Pediatric Research (2009) 66, 174–178; doi:10.1203/PDR.0b013e3181a9d80c

Staphylococcus epidermidis Isolated From Newborn Infants Express Pilus-Like Structures and Are Inhibited by the Cathelicidin-Derived Antimicrobial Peptide LL37

Annika Nelson1, Kjell Hultenby4, Éva Hell1, Hilde M Riedel2, Hjalmar Brismar5, Jan-Ingmar Flock2, Joachim Lundahl3, Christian G Giske2 and Giovanna Marchini1

  1. 1Departments of Woman and Child Health, Karolinska Institutet, Stockholm 17176, Sweden
  2. 2Departments of Clinical Microbiology, Karolinska Institutet, Stockholm 17176, Sweden
  3. 3Departments of Medicine, Karolinska Institutet, Stockholm 17176, Sweden
  4. 4Department of Laboratory Medicine, Karolinska Institutet, Stockholm 14186, Sweden
  5. 5Department of Cell Physics, Royal Institute of Technology, Stockholm 10691, Sweden

Correspondence: Giovanna Marchini, M.D. Ph.D., Neonatal Unit at Astrid Lindgren Children's Hospital, FRH-lab, C4:U1, Karolinska University Hospital Solna, 17176 Stockholm, Sweden; e-mail:

Received 5 February 2009; Accepted 25 March 2009

Supported by Frimurarbarnhuset Stockholm, Sällskapet Barnavård, Stiftelsen Samariten, and Crown Princess Lovisa Memory Foundation.



Coagulase-negative staphylococci and its subtype Staphylococcus epidermidis are major indigenous Gram-positive inhabitants of the human skin. Colonization occurs in direct connection with birth and terrestrial adaptation. This study focuses on factors that may influence skin colonization of the newborn infant that relates to the immune status of both the bacteria and the host. Skin is an effective barrier against bacteria, and this function is partly mediated by the presence of antimicrobial peptides including human cathelicidin peptide LL37. Gram-positive bacteria have been described to have adhesive pili on their surface that mediates specific attachment to the host. Here, we identify, by negative staining transmission electron microscopy (EM), two different types of pilus-like structures commonly expressed on S. epidermidis isolated from newborn infants. We also show that the cathelicidin antimicrobial peptide LL37, constitutively expressed in the skin barrier of the newborn, significantly inhibited growth of S. epidermidis indicating its importance for the ecological stability of the skin microbiota. Further studies are required to elucidate molecular mechanisms of host-microbe interactions, both for the maintenance of a mutually beneficial homeostatic relationship and for the protection of self when it results in overt disease.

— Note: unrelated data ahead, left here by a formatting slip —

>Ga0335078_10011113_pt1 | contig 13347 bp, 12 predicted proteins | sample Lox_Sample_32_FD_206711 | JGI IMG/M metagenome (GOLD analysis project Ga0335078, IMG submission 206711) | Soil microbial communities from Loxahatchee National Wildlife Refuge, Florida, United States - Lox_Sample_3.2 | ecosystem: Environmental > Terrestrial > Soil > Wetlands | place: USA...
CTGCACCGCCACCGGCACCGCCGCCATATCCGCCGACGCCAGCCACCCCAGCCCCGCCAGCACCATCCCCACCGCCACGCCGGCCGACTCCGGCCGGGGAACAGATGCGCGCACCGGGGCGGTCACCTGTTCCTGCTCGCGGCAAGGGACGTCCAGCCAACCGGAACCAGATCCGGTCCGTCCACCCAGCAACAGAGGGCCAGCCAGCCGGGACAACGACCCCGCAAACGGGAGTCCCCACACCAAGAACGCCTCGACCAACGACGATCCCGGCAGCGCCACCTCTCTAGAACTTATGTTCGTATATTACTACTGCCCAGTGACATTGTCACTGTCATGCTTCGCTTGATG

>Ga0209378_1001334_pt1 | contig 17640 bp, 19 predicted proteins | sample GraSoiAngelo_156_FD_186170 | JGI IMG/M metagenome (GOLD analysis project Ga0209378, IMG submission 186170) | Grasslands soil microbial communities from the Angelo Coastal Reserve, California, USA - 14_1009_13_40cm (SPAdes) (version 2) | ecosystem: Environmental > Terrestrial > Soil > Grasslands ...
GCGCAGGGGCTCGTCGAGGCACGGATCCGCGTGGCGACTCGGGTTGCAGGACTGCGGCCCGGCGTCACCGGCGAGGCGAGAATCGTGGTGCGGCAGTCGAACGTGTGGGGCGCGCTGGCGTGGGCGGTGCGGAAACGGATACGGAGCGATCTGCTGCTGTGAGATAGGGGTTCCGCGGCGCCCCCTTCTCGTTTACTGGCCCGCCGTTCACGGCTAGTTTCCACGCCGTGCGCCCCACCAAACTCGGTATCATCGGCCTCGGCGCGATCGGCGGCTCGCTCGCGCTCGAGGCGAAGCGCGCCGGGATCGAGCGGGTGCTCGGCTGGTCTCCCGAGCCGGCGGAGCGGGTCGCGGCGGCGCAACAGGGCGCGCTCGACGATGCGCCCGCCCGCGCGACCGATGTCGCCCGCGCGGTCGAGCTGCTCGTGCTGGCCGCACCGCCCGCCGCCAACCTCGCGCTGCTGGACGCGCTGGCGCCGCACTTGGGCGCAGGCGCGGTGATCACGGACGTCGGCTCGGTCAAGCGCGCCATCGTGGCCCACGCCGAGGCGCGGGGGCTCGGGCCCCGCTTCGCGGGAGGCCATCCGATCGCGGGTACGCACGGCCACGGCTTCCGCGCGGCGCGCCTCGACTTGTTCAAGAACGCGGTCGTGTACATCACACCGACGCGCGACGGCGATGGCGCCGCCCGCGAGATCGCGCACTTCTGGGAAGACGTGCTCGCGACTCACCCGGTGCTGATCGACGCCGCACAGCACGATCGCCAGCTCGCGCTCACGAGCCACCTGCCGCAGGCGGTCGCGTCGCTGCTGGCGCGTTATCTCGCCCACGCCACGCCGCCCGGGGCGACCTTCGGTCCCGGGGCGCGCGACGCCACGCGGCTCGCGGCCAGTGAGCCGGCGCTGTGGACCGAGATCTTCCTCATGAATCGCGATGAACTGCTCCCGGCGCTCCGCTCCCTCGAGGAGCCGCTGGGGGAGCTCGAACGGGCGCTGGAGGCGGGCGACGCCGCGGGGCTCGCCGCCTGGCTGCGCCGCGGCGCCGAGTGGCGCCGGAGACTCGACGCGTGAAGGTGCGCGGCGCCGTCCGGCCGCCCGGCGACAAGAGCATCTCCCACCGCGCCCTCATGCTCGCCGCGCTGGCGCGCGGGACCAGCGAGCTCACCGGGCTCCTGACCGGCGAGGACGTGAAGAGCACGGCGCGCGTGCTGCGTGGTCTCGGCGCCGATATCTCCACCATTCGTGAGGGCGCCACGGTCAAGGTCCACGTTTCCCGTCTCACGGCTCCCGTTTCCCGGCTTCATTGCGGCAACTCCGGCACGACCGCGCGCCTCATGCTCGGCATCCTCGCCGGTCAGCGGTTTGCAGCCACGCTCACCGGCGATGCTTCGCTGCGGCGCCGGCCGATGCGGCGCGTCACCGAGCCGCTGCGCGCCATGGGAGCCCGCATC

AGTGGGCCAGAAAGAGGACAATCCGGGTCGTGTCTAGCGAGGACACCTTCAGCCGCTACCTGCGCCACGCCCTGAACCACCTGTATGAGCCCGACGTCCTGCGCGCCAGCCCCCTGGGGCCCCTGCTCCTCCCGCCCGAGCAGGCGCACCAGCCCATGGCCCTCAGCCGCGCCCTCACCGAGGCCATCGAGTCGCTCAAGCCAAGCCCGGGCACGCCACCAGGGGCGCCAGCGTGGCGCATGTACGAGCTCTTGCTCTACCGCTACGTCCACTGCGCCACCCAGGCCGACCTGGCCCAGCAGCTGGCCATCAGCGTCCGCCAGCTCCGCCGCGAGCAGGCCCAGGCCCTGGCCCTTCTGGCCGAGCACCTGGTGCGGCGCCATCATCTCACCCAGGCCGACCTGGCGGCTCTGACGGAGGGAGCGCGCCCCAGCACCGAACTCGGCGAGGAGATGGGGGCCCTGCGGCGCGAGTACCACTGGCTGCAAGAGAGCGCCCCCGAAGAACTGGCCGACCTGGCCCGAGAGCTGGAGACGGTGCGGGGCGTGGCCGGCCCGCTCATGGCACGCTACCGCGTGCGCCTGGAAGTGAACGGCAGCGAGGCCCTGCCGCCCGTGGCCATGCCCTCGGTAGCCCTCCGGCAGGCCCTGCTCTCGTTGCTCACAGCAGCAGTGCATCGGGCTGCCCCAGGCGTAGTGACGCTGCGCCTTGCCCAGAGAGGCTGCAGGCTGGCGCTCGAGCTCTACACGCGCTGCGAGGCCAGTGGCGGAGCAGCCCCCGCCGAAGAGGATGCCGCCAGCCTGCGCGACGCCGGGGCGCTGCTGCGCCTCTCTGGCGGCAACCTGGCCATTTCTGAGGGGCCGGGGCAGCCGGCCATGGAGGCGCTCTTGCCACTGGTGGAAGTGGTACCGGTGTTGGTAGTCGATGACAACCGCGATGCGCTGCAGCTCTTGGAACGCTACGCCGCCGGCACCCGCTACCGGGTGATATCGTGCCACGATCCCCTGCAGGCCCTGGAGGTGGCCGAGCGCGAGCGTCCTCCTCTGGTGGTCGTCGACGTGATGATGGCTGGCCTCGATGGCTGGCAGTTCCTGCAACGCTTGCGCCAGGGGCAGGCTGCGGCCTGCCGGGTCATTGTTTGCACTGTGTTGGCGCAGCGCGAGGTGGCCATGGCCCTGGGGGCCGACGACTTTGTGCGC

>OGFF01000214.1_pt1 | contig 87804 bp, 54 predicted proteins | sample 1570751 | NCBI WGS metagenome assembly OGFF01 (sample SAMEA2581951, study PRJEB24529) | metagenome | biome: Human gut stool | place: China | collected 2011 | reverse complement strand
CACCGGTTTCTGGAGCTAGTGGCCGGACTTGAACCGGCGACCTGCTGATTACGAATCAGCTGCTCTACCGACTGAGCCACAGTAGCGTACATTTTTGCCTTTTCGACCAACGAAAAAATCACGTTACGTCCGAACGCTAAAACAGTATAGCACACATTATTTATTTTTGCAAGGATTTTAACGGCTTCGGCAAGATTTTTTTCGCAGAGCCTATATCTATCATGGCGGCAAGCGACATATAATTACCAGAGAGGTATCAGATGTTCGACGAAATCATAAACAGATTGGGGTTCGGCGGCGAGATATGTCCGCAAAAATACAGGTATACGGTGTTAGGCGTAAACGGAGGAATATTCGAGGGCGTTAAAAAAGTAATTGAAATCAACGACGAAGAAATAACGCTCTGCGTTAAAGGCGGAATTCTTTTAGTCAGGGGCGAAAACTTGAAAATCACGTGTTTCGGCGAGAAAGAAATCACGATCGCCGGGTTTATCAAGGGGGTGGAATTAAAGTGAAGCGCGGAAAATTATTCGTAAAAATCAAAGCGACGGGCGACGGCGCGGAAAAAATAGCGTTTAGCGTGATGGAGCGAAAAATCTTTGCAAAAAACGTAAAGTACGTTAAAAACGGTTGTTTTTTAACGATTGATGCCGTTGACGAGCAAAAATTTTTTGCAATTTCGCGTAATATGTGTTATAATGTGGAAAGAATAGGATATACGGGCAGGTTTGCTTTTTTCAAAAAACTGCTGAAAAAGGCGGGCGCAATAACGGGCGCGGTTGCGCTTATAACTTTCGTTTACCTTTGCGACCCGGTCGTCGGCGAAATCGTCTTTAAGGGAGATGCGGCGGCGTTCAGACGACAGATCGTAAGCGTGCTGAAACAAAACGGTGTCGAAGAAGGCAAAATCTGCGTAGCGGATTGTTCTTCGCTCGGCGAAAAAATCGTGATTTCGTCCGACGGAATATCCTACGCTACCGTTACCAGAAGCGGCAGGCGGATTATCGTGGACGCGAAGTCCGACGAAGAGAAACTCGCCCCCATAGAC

Aap, accumulation-associated protein; BHI, brain-heart infusion; CI, clinical isolate; CoNS, coagulase-negative staphylococci; EM, electron microscopy; Fbe, fibrinogen-binding protein; MHB, Mueller Hinton broth; MIC, minimal inhibitory concentration